Tech

The startup fundraising squeeze could persist as VCs struggle to refill their own coffers

Many startups are hoping that the gradual opening of an IPO window and the prospect of interest rate cuts later this year will finally encourage VCs to be less stingy with their capital.

But the job of fundraising for startups is unlikely to get much easier in the near future, mainly because of the difficulties faced by venture capitalists.

In the first quarter, U.S. venture capital funds raised just $9.3 billion, according to PitchBook data. At this rate, venture capital fundraising will end 2024 at just over $37 billion, the lowest capital raised since 2013 and a 54% decline from last year.

Much like startups, venture capital firms struggle to attract new capital from their backers, called limited partners, such as endowments, foundations and pension funds. The drastic decline in IPO and M&A activity over the past two years has meant that LPs have received meager cash distributions from their investments in venture capital funds.

“We’re coming out of a 2020 to 2021 period where (LPs) were afraid of missing out and were rushing toward risk,” said Kirsten Morin, co-head of venture capital at HighVista Strategies, an asset manager that invests in venture capital funds. “Now they’re licking their wounds and saying, ‘Oh, no, I invested at the top of the market.’ It will be a while before I see any distributions.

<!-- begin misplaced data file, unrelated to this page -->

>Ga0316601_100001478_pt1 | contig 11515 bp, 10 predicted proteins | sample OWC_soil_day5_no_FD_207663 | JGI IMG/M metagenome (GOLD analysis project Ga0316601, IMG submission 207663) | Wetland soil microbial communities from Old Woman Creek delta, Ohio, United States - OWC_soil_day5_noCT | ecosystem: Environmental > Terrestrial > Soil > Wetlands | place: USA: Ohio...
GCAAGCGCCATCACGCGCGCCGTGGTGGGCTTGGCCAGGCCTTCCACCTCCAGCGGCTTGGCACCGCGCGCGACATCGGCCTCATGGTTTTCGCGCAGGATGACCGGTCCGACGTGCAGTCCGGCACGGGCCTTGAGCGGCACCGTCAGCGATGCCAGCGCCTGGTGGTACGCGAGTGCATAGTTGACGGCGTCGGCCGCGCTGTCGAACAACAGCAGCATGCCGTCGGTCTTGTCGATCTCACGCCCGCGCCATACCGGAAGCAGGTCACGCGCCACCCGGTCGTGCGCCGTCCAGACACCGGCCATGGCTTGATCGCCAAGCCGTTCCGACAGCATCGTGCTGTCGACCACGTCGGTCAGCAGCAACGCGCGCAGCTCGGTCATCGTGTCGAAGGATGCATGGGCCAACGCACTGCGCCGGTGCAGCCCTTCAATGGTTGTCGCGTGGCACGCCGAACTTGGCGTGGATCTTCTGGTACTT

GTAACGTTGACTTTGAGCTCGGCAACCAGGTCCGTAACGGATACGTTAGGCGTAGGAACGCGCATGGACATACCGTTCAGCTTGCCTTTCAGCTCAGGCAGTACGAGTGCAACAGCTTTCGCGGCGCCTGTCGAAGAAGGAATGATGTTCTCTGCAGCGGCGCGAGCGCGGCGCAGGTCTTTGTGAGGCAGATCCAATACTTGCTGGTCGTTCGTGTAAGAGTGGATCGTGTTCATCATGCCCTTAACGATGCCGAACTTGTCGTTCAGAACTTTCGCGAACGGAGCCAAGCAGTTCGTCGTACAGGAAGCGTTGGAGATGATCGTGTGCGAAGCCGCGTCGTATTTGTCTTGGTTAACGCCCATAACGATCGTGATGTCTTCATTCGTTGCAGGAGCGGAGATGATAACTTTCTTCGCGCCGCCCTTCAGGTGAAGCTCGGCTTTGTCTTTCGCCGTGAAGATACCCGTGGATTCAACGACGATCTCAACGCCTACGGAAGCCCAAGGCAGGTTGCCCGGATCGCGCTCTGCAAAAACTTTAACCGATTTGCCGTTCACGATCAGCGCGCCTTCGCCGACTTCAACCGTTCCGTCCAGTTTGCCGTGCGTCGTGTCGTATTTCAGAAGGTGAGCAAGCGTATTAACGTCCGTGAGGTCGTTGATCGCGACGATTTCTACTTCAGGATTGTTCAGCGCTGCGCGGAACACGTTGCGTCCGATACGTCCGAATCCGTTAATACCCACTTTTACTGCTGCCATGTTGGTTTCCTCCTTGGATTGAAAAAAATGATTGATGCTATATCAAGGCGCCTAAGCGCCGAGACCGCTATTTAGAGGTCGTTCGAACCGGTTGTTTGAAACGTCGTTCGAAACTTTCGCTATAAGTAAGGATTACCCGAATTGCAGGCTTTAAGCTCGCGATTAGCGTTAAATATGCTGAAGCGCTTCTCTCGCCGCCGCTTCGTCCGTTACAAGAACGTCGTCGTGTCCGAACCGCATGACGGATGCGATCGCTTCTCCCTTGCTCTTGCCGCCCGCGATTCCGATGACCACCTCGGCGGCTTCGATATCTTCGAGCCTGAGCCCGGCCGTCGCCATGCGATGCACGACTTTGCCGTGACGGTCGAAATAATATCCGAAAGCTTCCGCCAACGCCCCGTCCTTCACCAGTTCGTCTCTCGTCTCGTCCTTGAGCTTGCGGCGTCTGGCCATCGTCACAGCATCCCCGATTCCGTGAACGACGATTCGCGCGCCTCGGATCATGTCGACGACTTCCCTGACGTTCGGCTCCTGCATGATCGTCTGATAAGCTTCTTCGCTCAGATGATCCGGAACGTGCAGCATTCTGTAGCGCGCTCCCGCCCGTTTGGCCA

Other limited partners say they will be extremely cautious in their investments until startup IPOs pick up significantly. Reddit‘sand Astera Laboratories successful offers are not enough to make LPs want to venture back.

Branded companies will continue to raise money, but they may have less capital to invest in startups than in the past. Take IVP, for example. The 43-year-old venture capital firm closed a $1.6 billion fund last month, down more than 11% from the $1.8 billion vehicle it raised in 2021 .

But attracting new capital from limited partnerships won’t be as easy for smaller, newer venture capital firms. “I think a lot of people could move out of the industry over the next few years,” said Chris Douvos, managing director of Ahoy Capital, which invests in funds and startups.

While this isn’t good news for existing startups, it’s not all doom and gloom either. PitchBook estimates that the amount of capital VCs still need to invest from previous funds remains high.

However, this amount will decrease unless LPs open their vaults again.

“One weak fundraising quarter is not going to make or break the future of venture capital,” said Kyle Stanford, senior venture analyst at PitchBook. “But if this continues, it will have an impact on getting deals done.”

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